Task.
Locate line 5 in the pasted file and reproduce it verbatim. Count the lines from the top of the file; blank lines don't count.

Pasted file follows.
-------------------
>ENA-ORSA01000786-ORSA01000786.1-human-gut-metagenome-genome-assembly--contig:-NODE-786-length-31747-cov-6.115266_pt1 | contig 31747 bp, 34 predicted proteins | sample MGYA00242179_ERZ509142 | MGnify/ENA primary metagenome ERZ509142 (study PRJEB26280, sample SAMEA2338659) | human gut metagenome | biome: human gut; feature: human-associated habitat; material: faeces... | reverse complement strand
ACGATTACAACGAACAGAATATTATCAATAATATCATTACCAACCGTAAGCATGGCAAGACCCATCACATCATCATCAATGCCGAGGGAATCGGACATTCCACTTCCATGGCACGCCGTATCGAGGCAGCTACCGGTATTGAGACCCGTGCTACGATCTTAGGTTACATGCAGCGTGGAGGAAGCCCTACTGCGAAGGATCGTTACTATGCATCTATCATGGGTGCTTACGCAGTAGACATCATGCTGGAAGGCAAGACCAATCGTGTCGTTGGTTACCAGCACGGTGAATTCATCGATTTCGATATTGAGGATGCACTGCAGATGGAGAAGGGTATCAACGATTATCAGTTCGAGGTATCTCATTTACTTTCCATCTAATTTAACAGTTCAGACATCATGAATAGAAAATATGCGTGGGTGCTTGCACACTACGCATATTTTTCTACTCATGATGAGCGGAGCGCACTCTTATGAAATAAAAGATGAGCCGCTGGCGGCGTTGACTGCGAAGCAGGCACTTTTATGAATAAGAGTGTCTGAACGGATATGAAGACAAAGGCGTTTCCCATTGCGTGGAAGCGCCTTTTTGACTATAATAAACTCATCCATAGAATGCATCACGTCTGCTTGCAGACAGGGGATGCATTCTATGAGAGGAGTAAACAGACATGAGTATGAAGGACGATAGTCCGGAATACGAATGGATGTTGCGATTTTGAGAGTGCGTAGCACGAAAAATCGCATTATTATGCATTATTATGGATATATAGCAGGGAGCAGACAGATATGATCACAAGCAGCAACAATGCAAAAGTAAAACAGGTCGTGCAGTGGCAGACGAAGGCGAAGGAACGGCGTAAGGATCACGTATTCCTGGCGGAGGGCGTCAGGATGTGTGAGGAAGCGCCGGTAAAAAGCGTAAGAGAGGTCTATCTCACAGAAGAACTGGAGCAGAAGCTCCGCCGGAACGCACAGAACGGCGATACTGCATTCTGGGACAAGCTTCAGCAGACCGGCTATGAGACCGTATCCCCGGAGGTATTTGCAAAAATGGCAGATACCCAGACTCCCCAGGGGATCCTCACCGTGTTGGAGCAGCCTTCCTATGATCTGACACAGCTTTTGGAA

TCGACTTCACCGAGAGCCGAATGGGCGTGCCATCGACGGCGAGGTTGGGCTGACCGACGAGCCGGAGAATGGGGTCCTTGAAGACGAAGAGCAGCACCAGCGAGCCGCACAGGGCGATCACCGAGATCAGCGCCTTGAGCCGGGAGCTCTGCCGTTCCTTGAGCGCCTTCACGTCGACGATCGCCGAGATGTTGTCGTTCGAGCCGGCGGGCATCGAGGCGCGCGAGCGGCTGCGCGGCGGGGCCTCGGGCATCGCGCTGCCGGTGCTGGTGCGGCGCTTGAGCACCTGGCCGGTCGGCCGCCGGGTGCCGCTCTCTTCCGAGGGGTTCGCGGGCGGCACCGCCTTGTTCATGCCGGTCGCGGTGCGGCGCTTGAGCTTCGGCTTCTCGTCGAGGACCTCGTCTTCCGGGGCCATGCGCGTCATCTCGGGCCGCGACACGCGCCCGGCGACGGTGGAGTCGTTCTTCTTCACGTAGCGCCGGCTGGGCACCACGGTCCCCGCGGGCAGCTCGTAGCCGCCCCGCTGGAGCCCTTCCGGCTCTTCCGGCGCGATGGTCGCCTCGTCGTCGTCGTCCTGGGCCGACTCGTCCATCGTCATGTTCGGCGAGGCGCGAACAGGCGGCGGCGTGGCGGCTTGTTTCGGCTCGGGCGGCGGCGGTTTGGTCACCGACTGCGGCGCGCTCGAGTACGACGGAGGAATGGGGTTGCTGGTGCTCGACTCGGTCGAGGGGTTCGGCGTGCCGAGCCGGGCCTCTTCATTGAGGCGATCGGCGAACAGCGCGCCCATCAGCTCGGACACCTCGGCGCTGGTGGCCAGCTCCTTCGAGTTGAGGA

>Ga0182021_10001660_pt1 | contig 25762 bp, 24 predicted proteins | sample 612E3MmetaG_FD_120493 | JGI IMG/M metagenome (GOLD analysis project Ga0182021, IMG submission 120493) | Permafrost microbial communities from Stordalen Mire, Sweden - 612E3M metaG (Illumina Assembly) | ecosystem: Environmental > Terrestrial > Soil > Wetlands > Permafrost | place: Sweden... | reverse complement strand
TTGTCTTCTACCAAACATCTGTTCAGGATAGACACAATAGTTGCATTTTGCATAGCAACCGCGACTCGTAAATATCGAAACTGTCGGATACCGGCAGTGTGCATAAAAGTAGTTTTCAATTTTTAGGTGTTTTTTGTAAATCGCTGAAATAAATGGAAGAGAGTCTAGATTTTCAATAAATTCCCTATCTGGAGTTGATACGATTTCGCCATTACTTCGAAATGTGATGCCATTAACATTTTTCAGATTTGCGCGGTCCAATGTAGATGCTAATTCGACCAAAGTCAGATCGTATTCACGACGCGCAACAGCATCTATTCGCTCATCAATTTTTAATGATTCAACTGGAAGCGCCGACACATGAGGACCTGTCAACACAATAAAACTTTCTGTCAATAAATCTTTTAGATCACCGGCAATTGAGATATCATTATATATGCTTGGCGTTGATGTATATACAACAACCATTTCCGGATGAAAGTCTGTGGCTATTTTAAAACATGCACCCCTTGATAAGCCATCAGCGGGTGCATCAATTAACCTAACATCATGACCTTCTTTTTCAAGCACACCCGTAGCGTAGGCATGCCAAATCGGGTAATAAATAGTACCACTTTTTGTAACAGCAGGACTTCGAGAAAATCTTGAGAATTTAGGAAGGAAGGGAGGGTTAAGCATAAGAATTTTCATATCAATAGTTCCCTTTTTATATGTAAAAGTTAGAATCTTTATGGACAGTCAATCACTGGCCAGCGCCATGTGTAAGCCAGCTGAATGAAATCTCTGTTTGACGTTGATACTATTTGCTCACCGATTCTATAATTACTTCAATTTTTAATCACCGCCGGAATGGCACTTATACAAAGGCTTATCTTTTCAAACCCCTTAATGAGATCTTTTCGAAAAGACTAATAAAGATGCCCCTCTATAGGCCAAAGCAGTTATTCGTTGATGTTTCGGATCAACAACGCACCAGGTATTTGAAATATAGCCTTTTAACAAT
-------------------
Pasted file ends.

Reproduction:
TTGTCTTCTACCAAACATCTGTTCAGGATAGACACAATAGTTGCATTTTGCATAGCAACCGCGACTCGTAAATATCGAAACTGTCGGATACCGGCAGTGTGCATAAAAGTAGTTTTCAATTTTTAGGTGTTTTTTGTAAATCGCTGAAATAAATGGAAGAGAGTCTAGATTTTCAATAAATTCCCTATCTGGAGTTGATACGATTTCGCCATTACTTCGAAATGTGATGCCATTAACATTTTTCAGATTTGCGCGGTCCAATGTAGATGCTAATTCGACCAAAGTCAGATCGTATTCACGACGCGCAACAGCATCTATTCGCTCATCAATTTTTAATGATTCAACTGGAAGCGCCGACACATGAGGACCTGTCAACACAATAAAACTTTCTGTCAATAAATCTTTTAGATCACCGGCAATTGAGATATCATTATATATGCTTGGCGTTGATGTATATACAACAACCATTTCCGGATGAAAGTCTGTGGCTATTTTAAAACATGCACCCCTTGATAAGCCATCAGCGGGTGCATCAATTAACCTAACATCATGACCTTCTTTTTCAAGCACACCCGTAGCGTAGGCATGCCAAATCGGGTAATAAATAGTACCACTTTTTGTAACAGCAGGACTTCGAGAAAATCTTGAGAATTTAGGAAGGAAGGGAGGGTTAAGCATAAGAATTTTCATATCAATAGTTCCCTTTTTATATGTAAAAGTTAGAATCTTTATGGACAGTCAATCACTGGCCAGCGCCATGTGTAAGCCAGCTGAATGAAATCTCTGTTTGACGTTGATACTATTTGCTCACCGATTCTATAATTACTTCAATTTTTAATCACCGCCGGAATGGCACTTATACAAAGGCTTATCTTTTCAAACCCCTTAATGAGATCTTTTCGAAAAGACTAATAAAGATGCCCCTCTATAGGCCAAAGCAGTTATTCGTTGATGTTTCGGATCAACAACGCACCAGGTATTTGAAATATAGCCTTTTAACAAT